"Some TV shows just don't get it." Part of a periodical series: Video Games in TV.
No, not the video game. This comes from an obscure television series that I never even heard of until it was randomly referenced in a google hit. Killer Instinct is a typical crime drama that only lasted a single season. This seventh episode, "Game Over," follows the typical formula of "psychotic gamers start playing a violent video game for real," complete with the typical stereotyping I've come to expect from these kinds of episodes.
This episode doesn't display a lot of actual gameplay footage that I can make fun of, but the way the cops perceive gamers is pathetic, and the way they handle the investigation is almost equally absurd. All of the dialogue reeks of nonsense, and it even goes for the "video game violence causes real world violence" angle, which only further inhibits my ability to take it seriously. So let's get into the specifics and have a good laugh, shall we?
"Game Over" opens with San Francisco Police Detective Ray Cavanaugh getting shot in the door of his own home. The title sequence plays out, and then it cuts to "36 hours earlier" at a crime scene where a woman in a red dress was murdered. Turns out the killer already processed the scene for the detectives, marking evidence, preserving the body, and setting up a bullet trajectory model.
The detectives lift a shoe print from the carpet and find a spot of paint that's used to coat the underside of boats. They go to a local marina to check lockers and find a pair of shoes matching the print they found, and even lift a hair follicle from a shirt. The DNA from the hair matches the DNA from another crime that Cavanaugh led. They start to realize that this guy named Kallick took the fall for the murder of Cami Deutsch and the actual killer is upset that someone else got the credit for it.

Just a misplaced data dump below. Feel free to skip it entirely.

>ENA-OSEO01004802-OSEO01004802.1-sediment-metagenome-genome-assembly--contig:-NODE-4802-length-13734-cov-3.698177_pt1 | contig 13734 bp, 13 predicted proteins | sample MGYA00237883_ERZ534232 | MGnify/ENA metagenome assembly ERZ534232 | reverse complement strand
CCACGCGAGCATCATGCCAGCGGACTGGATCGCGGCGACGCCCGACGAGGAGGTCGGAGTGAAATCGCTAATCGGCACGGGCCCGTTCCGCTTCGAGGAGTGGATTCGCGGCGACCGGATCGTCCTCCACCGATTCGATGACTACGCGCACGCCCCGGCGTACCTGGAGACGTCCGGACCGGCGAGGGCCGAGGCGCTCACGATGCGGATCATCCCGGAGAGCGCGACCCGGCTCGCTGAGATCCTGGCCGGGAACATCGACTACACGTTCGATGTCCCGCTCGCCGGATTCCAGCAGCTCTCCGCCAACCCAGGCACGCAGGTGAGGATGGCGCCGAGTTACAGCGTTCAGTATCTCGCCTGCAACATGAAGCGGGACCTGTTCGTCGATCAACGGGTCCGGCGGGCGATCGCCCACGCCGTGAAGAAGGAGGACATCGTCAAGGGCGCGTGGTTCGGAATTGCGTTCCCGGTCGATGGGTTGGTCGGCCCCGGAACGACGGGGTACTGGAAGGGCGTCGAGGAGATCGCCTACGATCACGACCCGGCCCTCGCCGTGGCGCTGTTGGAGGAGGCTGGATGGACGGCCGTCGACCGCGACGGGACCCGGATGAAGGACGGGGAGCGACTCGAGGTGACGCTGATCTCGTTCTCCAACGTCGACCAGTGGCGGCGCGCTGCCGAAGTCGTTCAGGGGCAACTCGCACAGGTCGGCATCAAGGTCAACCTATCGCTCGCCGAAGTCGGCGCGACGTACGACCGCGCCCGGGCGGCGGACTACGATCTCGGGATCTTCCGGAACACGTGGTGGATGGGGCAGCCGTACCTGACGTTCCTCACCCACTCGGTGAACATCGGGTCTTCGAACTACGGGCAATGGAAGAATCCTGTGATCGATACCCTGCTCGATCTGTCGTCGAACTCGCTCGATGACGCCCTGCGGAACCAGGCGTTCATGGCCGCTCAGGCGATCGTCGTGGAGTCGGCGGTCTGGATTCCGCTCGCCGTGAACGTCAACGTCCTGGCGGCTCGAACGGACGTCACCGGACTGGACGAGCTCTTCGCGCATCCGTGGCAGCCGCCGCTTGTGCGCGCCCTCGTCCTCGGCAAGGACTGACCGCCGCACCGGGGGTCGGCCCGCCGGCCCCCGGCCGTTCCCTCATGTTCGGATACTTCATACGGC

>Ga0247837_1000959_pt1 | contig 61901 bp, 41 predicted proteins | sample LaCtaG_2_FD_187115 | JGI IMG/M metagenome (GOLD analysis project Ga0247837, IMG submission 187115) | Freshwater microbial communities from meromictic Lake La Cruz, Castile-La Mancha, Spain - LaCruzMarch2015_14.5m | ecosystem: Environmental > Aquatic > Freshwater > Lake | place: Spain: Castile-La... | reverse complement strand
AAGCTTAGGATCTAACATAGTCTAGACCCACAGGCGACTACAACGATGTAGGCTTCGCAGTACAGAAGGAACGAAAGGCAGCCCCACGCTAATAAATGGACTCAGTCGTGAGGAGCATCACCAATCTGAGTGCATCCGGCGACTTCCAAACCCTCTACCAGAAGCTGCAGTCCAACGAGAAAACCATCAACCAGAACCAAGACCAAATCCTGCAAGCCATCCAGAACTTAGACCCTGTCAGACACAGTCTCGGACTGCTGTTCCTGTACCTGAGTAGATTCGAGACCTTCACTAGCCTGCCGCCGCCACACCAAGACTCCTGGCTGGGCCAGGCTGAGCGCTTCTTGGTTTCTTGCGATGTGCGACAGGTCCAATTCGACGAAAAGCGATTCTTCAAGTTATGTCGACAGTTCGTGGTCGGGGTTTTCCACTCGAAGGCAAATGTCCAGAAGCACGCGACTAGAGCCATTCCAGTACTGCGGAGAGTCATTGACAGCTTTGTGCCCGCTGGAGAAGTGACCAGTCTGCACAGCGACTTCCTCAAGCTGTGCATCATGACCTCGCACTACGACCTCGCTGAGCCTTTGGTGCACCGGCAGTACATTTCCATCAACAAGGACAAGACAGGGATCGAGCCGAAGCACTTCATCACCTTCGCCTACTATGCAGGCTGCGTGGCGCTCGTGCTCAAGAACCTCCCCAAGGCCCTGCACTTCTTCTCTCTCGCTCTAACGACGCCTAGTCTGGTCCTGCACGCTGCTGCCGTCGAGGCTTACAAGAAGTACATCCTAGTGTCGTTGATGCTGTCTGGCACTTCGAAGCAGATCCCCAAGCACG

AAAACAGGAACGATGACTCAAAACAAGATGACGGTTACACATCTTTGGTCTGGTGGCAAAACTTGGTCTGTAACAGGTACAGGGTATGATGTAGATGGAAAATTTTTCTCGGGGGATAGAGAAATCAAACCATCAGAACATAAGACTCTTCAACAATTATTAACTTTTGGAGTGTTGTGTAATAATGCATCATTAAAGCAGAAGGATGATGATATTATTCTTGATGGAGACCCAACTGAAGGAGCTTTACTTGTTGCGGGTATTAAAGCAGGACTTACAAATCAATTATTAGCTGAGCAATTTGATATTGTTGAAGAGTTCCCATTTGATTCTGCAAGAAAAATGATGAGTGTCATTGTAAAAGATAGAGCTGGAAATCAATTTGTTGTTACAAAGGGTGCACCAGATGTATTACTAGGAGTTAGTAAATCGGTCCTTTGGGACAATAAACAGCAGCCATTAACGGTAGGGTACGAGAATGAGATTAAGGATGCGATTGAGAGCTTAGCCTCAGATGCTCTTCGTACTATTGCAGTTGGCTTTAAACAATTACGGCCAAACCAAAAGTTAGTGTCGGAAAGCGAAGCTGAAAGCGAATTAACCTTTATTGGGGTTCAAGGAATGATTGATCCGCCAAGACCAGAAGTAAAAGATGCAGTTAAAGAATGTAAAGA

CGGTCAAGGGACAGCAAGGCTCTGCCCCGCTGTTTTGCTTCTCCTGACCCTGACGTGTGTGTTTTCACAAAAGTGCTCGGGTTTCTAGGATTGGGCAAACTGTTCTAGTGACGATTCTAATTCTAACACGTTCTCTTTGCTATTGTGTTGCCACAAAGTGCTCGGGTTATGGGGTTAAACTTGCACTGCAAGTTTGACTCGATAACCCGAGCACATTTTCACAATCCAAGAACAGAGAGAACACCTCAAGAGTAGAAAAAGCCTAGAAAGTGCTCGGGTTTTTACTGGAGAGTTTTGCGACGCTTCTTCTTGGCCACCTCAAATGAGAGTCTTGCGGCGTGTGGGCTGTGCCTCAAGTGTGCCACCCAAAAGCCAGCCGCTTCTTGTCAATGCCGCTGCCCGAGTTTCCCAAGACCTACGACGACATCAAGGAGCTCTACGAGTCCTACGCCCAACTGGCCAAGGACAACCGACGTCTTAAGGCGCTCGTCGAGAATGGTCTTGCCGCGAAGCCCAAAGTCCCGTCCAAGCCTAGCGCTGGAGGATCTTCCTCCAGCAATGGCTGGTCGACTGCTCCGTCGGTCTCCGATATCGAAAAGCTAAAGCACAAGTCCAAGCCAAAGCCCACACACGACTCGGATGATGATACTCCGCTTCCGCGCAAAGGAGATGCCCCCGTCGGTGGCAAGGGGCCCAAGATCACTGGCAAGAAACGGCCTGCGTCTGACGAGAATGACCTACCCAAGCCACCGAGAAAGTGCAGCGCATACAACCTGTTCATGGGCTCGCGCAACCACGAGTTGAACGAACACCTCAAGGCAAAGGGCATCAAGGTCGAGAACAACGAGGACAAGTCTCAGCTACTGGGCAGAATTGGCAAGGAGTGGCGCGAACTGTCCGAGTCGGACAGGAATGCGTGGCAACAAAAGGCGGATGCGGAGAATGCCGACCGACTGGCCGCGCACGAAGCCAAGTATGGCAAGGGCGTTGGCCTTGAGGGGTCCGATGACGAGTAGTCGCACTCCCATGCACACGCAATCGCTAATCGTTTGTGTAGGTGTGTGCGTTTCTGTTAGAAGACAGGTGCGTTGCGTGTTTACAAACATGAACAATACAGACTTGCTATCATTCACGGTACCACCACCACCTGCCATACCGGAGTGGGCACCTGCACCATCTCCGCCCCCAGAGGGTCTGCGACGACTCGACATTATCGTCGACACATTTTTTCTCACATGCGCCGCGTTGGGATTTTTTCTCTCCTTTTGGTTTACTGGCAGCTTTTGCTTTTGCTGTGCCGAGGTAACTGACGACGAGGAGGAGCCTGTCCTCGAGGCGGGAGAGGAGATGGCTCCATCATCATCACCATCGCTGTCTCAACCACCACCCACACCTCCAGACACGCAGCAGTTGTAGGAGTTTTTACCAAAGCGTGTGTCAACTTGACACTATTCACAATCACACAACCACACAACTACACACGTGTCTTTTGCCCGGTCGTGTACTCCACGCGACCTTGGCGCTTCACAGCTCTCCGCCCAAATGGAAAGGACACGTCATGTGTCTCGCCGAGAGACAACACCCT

Back at the headquarters, Cavanaugh discovers that the killer had been inside his office, so they start checking security cameras and trying to rule out everyone who was seen entering the building. One of the cops, Jack Hale, happens to stumble upon an off-brand GameCube controller in the evidence locker, which is when he finally gets the epiphany that these crimes are video game-related. Took them half of the episode to make the connection.
So then Hale and his partner go to something that looks like it's supposed to be a game store, but it's probably the most elaborate retail store I've ever seen. It almost resembles an arcade with how many demos they have set up. Except that the very first one we see is an FPS with a steering wheel set up right in front of it.
Hale explains that the scenes remind him of footage from Murder One, a game where "players get missions and earn points for completing murders without getting busted." Sounds a lot like Hitman, and yet the footage and everything else looks more like Grand Theft Auto, with the character running around an urban city chased by cops. He approaches a little kid playing the game while noticing that it's rated "M." The kid's mom notices the guy's badge and asks him what he's doing, when he responds "watching this game where he earns strength points for having sex with hookers and cash points for carjacking." It's always points with these episodes, isn't it?